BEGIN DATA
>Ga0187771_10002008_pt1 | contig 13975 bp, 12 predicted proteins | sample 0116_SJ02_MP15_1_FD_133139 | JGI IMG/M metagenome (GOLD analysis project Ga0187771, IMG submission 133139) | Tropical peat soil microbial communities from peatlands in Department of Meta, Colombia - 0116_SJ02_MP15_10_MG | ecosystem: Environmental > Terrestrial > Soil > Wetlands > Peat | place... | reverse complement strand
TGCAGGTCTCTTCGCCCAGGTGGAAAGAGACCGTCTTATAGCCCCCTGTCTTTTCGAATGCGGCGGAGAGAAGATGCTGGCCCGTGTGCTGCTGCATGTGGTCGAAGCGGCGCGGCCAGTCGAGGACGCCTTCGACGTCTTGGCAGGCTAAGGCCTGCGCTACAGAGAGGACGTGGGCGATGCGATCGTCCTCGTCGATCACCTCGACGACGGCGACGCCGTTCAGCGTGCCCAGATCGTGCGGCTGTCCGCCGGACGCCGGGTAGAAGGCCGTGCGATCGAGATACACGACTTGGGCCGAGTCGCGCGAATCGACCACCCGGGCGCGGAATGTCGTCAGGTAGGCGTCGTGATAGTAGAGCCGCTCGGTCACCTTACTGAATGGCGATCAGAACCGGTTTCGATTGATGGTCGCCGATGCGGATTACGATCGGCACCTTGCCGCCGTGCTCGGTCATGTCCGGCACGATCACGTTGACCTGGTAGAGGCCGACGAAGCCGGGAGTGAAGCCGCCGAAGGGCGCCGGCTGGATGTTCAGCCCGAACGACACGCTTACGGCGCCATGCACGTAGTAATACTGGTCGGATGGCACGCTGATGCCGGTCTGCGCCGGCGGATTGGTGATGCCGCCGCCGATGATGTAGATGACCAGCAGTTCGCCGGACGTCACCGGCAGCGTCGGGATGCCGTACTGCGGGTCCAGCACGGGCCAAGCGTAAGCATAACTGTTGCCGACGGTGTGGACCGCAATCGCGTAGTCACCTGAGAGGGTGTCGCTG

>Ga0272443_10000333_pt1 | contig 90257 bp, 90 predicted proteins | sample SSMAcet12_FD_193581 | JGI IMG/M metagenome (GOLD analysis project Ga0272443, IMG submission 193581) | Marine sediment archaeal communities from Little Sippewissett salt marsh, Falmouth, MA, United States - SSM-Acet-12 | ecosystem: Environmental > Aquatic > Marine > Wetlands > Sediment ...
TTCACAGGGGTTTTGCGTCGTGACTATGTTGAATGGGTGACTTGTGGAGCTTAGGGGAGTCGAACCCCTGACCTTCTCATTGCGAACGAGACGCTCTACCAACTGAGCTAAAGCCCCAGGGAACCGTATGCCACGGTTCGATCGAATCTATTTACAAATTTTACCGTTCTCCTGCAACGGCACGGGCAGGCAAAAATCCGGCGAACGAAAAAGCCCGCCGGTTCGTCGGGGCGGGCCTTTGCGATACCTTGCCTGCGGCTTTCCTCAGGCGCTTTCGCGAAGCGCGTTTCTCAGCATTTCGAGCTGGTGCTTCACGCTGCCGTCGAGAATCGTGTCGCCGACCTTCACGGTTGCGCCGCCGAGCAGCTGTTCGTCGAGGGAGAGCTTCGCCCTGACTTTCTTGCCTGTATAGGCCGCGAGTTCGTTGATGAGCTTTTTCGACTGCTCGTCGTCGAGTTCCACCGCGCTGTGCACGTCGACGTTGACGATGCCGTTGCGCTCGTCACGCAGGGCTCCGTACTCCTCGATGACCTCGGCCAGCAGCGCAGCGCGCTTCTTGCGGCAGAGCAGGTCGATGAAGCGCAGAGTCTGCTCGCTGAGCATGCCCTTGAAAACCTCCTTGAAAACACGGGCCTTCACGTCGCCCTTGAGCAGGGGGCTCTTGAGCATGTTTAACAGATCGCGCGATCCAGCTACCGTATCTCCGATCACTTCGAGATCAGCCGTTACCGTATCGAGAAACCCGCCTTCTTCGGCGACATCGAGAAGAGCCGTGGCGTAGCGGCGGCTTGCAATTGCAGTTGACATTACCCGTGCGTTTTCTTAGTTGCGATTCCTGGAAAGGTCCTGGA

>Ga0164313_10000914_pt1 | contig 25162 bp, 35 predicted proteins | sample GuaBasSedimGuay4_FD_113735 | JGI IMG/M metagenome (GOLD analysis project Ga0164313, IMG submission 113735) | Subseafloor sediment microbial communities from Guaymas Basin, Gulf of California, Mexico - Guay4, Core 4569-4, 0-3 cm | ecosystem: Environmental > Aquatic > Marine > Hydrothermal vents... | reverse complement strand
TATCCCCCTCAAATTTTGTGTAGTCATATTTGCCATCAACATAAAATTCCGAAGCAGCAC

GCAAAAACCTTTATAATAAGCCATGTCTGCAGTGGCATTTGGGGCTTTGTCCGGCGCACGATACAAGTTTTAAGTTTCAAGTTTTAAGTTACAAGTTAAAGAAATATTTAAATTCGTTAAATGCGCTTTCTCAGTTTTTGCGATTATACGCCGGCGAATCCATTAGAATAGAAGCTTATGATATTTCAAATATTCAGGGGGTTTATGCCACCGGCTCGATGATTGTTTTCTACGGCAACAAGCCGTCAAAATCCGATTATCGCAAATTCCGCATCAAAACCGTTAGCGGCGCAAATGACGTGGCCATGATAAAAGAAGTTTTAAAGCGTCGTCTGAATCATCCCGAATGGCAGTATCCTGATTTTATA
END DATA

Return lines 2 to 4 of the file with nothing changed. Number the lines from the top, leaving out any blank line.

TGCAGGTCTCTTCGCCCAGGTGGAAAGAGACCGTCTTATAGCCCCCTGTCTTTTCGAATGCGGCGGAGAGAAGATGCTGGCCCGTGTGCTGCTGCATGTGGTCGAAGCGGCGCGGCCAGTCGAGGACGCCTTCGACGTCTTGGCAGGCTAAGGCCTGCGCTACAGAGAGGACGTGGGCGATGCGATCGTCCTCGTCGATCACCTCGACGACGGCGACGCCGTTCAGCGTGCCCAGATCGTGCGGCTGTCCGCCGGACGCCGGGTAGAAGGCCGTGCGATCGAGATACACGACTTGGGCCGAGTCGCGCGAATCGACCACCCGGGCGCGGAATGTCGTCAGGTAGGCGTCGTGATAGTAGAGCCGCTCGGTCACCTTACTGAATGGCGATCAGAACCGGTTTCGATTGATGGTCGCCGATGCGGATTACGATCGGCACCTTGCCGCCGTGCTCGGTCATGTCCGGCACGATCACGTTGACCTGGTAGAGGCCGACGAAGCCGGGAGTGAAGCCGCCGAAGGGCGCCGGCTGGATGTTCAGCCCGAACGACACGCTTACGGCGCCATGCACGTAGTAATACTGGTCGGATGGCACGCTGATGCCGGTCTGCGCCGGCGGATTGGTGATGCCGCCGCCGATGATGTAGATGACCAGCAGTTCGCCGGACGTCACCGGCAGCGTCGGGATGCCGTACTGCGGGTCCAGCACGGGCCAAGCGTAAGCATAACTGTTGCCGACGGTGTGGACCGCAATCGCGTAGTCACCTGAGAGGGTGTCGCTG

>Ga0272443_10000333_pt1 | contig 90257 bp, 90 predicted proteins | sample SSMAcet12_FD_193581 | JGI IMG/M metagenome (GOLD analysis project Ga0272443, IMG submission 193581) | Marine sediment archaeal communities from Little Sippewissett salt marsh, Falmouth, MA, United States - SSM-Acet-12 | ecosystem: Environmental > Aquatic > Marine > Wetlands > Sediment ...
TTCACAGGGGTTTTGCGTCGTGACTATGTTGAATGGGTGACTTGTGGAGCTTAGGGGAGTCGAACCCCTGACCTTCTCATTGCGAACGAGACGCTCTACCAACTGAGCTAAAGCCCCAGGGAACCGTATGCCACGGTTCGATCGAATCTATTTACAAATTTTACCGTTCTCCTGCAACGGCACGGGCAGGCAAAAATCCGGCGAACGAAAAAGCCCGCCGGTTCGTCGGGGCGGGCCTTTGCGATACCTTGCCTGCGGCTTTCCTCAGGCGCTTTCGCGAAGCGCGTTTCTCAGCATTTCGAGCTGGTGCTTCACGCTGCCGTCGAGAATCGTGTCGCCGACCTTCACGGTTGCGCCGCCGAGCAGCTGTTCGTCGAGGGAGAGCTTCGCCCTGACTTTCTTGCCTGTATAGGCCGCGAGTTCGTTGATGAGCTTTTTCGACTGCTCGTCGTCGAGTTCCACCGCGCTGTGCACGTCGACGTTGACGATGCCGTTGCGCTCGTCACGCAGGGCTCCGTACTCCTCGATGACCTCGGCCAGCAGCGCAGCGCGCTTCTTGCGGCAGAGCAGGTCGATGAAGCGCAGAGTCTGCTCGCTGAGCATGCCCTTGAAAACCTCCTTGAAAACACGGGCCTTCACGTCGCCCTTGAGCAGGGGGCTCTTGAGCATGTTTAACAGATCGCGCGATCCAGCTACCGTATCTCCGATCACTTCGAGATCAGCCGTTACCGTATCGAGAAACCCGCCTTCTTCGGCGACATCGAGAAGAGCCGTGGCGTAGCGGCGGCTTGCAATTGCAGTTGACATTACCCGTGCGTTTTCTTAGTTGCGATTCCTGGAAAGGTCCTGGA